An architectural performance that is in tune with its environment
A major economic centre, a first-rate financial centre and an airport mega-hub, Frankfurt am Main has established itself over the centuries as an exciting European metropolis, which has always cultivated its ability to combine contrasts: the city sometimes known as Bankfurt is home to the headquarters of the largest multinationals, the half-timbered houses of Römerplatz, the extraordinary museum collections of the Museumsufer and the twin towers of the ECB. The Senckenberg Tower was conceived in this open, innovative and multi-kulti* spirit.
Designed by the Cyrus Moser architectural firm, this new office building is located on the corner of West-end and Bockenheim, in one of the most vibrant districts of the moment, the Kulturkampus, where a new piece of the city is being invented, just a stone's throw from the Museum of Natural History, the Goethe University and the famous exhibition centre. The Senckenberg Tower, once known as 99 West, is next to another current project (by the same architect), 140 West, which combines luxury housing, a restaurant and a luxury hotel.
By the end of 2021, the Senckenberg Tower will deliver some 30,000 m² of office space designed to accommodate multiple design concepts and meet the growing demand for high quality office space in Frankfurt. Among the first tenants, BNP Paribas S.A. will set up its German headquarters on the lower thirteen floors of the 27-storey tower, taking advantage of the spectacular terrace on the sixth floor. Planted with local species, it is linked to the Schwanheimer Dune, a 60-hectare nature reserve that forms Frankfurt's green belt, just a few minutes from the airport. While the building also has two other accessible terraces (on the 13th and 25th floors) offering a magnificent panorama of the Taunus mountains, the tower is distinguished by its extraordinary façade, 95% of which is made of recycled aluminium.
BNP Paribas Real Estate Promotion sets new standards in sustainability
On a European scale, the built environment in all its forms (housing, offices, commercial spaces, warehouses, schools and other public buildings) is the largest consumer of energy and one of the main emitters of carbon dioxide. Collectively, buildings account for 40% of energy consumption and 36%** of greenhouse gas emissions. As Antoine Mabilon, Director of International Property Development & Hotels at BNP Paribas Real Estate, points out, "It is our responsibility to ensure that buildings use energy-efficient materials and have a positive impact on the environment. The choice of recycled aluminium, which is strong, light and durable, is therefore entirely appropriate for this building, which is aiming for BREEAM Excellent certification.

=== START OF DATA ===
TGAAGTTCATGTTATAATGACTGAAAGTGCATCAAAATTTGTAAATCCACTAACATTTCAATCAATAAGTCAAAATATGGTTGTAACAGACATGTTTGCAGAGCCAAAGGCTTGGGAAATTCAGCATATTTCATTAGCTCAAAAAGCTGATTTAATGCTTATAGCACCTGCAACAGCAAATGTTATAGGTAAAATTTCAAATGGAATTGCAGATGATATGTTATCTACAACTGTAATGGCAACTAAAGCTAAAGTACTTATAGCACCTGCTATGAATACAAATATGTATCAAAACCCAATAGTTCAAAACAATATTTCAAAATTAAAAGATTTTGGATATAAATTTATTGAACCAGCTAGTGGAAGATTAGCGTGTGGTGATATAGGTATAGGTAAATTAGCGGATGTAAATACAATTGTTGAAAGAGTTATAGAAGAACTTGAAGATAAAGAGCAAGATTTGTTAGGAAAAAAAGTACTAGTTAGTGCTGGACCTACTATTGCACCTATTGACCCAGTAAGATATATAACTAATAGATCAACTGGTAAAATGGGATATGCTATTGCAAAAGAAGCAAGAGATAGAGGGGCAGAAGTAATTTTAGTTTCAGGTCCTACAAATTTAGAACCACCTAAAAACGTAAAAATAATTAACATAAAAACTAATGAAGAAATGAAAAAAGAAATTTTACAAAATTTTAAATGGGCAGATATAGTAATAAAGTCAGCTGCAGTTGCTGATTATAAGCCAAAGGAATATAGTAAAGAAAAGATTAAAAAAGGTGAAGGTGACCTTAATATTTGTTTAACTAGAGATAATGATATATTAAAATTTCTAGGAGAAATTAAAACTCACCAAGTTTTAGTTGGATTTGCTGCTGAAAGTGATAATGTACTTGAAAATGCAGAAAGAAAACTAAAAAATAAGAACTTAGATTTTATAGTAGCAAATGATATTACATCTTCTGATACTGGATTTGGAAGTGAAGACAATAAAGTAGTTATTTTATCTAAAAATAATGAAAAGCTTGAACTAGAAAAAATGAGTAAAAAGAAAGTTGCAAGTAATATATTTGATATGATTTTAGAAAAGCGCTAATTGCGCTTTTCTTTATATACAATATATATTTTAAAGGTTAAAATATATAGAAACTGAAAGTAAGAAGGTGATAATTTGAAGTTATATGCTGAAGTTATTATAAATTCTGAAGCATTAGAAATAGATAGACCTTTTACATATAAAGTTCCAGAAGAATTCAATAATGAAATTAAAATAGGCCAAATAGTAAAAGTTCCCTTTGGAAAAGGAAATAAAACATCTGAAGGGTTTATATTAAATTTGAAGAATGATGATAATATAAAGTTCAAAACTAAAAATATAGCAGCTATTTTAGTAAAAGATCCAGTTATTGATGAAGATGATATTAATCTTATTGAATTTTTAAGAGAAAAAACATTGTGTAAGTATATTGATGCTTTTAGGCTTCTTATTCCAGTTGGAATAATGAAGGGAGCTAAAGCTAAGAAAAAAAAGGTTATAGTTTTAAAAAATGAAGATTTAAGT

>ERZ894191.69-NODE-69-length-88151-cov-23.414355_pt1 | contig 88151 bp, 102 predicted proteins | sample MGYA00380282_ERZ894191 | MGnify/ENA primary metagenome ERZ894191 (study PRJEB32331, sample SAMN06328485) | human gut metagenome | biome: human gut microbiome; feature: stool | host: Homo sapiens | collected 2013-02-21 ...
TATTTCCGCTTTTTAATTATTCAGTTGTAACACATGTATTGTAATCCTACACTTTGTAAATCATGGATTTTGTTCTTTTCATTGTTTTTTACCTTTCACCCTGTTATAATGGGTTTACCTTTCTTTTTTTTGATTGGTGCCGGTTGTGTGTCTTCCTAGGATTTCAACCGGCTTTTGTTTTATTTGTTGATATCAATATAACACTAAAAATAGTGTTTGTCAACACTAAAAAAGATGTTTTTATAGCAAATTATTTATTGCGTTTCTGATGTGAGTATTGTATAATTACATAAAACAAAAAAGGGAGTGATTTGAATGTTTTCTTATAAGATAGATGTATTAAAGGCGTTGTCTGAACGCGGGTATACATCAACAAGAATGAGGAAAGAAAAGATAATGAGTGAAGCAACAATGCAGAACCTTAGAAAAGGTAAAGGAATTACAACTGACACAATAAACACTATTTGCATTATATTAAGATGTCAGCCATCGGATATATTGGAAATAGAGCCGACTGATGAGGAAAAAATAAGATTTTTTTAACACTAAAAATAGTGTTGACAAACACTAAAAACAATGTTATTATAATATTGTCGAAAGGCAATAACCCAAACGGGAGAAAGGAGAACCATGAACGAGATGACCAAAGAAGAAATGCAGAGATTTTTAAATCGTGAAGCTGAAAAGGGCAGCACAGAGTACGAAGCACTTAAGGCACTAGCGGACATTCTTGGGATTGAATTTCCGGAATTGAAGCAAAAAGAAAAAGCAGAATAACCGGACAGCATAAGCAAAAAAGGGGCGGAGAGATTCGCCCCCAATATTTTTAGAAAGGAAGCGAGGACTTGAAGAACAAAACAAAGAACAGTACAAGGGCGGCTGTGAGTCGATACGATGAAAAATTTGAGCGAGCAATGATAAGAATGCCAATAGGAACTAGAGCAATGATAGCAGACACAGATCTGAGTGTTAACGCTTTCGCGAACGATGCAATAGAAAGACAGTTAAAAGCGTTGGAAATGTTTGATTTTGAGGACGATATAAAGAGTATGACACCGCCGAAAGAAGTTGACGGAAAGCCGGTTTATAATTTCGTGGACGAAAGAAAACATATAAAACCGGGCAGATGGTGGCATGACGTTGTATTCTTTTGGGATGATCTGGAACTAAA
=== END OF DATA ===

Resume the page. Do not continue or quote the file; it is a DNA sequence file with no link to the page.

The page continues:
Developed by the Norwegian company Hydro, this innovative material, called Hydro CIRCAL 75R, is made of at least 75% recycled aluminium from post-consumer waste, i.e. dismantled and fully recycled end-of-life joinery. While the production of 1 kilogram of aluminium (from bauxite mining) emits on average about 8.6 kilograms of CO2 per kg of material, Hydro CIRCAL recycled aluminium emits only 2.3 kilograms of CO2 per kg***. In the specific case of the Senckenberg Tower, the overall carbon footprint has therefore been greatly reduced: the use of recycled aluminium will have saved over 2,600 tonnes of CO2.
And of course, beyond its intrinsic qualities, this material provides the urban landscape of the KulturCampus with a skyscraper with pure lines whose undeniable aura attracts all eyes. The office building will be the tallest building in Germany to be clad with recycled aluminium.
Finally, the Senckenberg Tower will also offer a complete range of services to users (a fully digitalised reception area, individually adjustable heated or cooled ceilings, opening windows, top-of-the-range restaurants, electric charging stations and bicycle parking, etc.) and plans to open a gourmet restaurant at the foot of the building. In the long term, nearly 2,500 people will move through this new urban district of Frankfurt every day.
This large-scale project is guided by the six-strong BNP Paribas Real Estate Promotion team based in Frankfurt, whose Country Head is Martin Fäessle, and whose central coordination within the BNP Paribas Group is ensured by Nathalie Neron, Central Director of International Property Development.
With the Senckenberg Tower, BNP Paribas Real Estate Promotion is a perfect example of the company's global innovation approach to designing buildings that have a positive impact on the scale of the building, the district and the city.
** Sources: European Commission / https://ec.europa.eu/info/index_fr
*** Sources: https://www.technal.com/fr